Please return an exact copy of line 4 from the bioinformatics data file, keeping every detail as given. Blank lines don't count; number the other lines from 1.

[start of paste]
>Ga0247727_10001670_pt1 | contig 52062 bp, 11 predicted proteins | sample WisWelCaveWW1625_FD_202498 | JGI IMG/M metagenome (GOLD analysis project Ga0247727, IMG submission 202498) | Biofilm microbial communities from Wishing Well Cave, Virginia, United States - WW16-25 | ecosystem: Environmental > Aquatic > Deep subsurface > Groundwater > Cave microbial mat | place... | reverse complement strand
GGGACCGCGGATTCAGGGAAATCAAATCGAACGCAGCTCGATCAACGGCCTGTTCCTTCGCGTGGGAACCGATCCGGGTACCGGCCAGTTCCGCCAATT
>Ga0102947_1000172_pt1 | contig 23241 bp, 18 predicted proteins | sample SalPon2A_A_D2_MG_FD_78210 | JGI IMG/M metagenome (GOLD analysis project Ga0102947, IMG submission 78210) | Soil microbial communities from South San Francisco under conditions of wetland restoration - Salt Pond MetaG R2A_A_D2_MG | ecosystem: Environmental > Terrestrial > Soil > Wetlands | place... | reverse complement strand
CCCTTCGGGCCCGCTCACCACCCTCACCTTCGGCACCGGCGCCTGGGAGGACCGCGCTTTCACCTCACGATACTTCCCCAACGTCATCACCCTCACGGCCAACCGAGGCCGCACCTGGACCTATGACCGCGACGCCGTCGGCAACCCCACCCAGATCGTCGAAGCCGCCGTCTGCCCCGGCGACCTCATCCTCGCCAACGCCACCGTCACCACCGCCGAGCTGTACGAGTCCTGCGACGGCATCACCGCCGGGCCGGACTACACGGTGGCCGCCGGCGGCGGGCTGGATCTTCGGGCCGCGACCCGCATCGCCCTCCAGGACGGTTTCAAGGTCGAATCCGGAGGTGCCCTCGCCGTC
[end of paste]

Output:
CCCTTCGGGCCCGCTCACCACCCTCACCTTCGGCACCGGCGCCTGGGAGGACCGCGCTTTCACCTCACGATACTTCCCCAACGTCATCACCCTCACGGCCAACCGAGGCCGCACCTGGACCTATGACCGCGACGCCGTCGGCAACCCCACCCAGATCGTCGAAGCCGCCGTCTGCCCCGGCGACCTCATCCTCGCCAACGCCACCGTCACCACCGCCGAGCTGTACGAGTCCTGCGACGGCATCACCGCCGGGCCGGACTACACGGTGGCCGCCGGCGGCGGGCTGGATCTTCGGGCCGCGACCCGCATCGCCCTCCAGGACGGTTTCAAGGTCGAATCCGGAGGTGCCCTCGCCGTC